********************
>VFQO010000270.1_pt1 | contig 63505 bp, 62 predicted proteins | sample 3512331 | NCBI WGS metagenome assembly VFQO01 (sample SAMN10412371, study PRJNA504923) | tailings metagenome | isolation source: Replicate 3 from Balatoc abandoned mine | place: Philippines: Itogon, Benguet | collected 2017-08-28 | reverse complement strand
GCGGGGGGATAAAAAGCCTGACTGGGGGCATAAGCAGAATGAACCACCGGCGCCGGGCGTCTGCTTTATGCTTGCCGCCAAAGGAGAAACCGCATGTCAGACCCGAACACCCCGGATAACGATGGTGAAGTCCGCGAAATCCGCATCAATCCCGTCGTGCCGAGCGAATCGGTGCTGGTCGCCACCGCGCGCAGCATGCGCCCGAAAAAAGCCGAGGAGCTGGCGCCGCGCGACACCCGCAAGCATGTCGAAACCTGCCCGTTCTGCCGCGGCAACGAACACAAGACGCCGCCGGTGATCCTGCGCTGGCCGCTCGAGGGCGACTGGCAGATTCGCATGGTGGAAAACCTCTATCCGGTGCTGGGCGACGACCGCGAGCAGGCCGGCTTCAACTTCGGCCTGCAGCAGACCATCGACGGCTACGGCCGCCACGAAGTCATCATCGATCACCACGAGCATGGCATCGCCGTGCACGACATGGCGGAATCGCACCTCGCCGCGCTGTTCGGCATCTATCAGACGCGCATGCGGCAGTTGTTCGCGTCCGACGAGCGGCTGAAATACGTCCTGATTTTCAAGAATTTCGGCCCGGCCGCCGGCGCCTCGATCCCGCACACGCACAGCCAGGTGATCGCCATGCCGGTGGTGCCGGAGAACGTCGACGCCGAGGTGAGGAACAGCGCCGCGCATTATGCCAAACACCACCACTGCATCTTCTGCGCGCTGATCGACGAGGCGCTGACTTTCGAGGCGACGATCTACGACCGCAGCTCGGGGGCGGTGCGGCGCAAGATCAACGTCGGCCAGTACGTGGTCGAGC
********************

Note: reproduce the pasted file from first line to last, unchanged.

>VFQO010000270.1_pt1 | contig 63505 bp, 62 predicted proteins | sample 3512331 | NCBI WGS metagenome assembly VFQO01 (sample SAMN10412371, study PRJNA504923) | tailings metagenome | isolation source: Replicate 3 from Balatoc abandoned mine | place: Philippines: Itogon, Benguet | collected 2017-08-28 | reverse complement strand
GCGGGGGGATAAAAAGCCTGACTGGGGGCATAAGCAGAATGAACCACCGGCGCCGGGCGTCTGCTTTATGCTTGCCGCCAAAGGAGAAACCGCATGTCAGACCCGAACACCCCGGATAACGATGGTGAAGTCCGCGAAATCCGCATCAATCCCGTCGTGCCGAGCGAATCGGTGCTGGTCGCCACCGCGCGCAGCATGCGCCCGAAAAAAGCCGAGGAGCTGGCGCCGCGCGACACCCGCAAGCATGTCGAAACCTGCCCGTTCTGCCGCGGCAACGAACACAAGACGCCGCCGGTGATCCTGCGCTGGCCGCTCGAGGGCGACTGGCAGATTCGCATGGTGGAAAACCTCTATCCGGTGCTGGGCGACGACCGCGAGCAGGCCGGCTTCAACTTCGGCCTGCAGCAGACCATCGACGGCTACGGCCGCCACGAAGTCATCATCGATCACCACGAGCATGGCATCGCCGTGCACGACATGGCGGAATCGCACCTCGCCGCGCTGTTCGGCATCTATCAGACGCGCATGCGGCAGTTGTTCGCGTCCGACGAGCGGCTGAAATACGTCCTGATTTTCAAGAATTTCGGCCCGGCCGCCGGCGCCTCGATCCCGCACACGCACAGCCAGGTGATCGCCATGCCGGTGGTGCCGGAGAACGTCGACGCCGAGGTGAGGAACAGCGCCGCGCATTATGCCAAACACCACCACTGCATCTTCTGCGCGCTGATCGACGAGGCGCTGACTTTCGAGGCGACGATCTACGACCGCAGCTCGGGGGCGGTGCGGCGCAAGATCAACGTCGGCCAGTACGTGGTCGAGC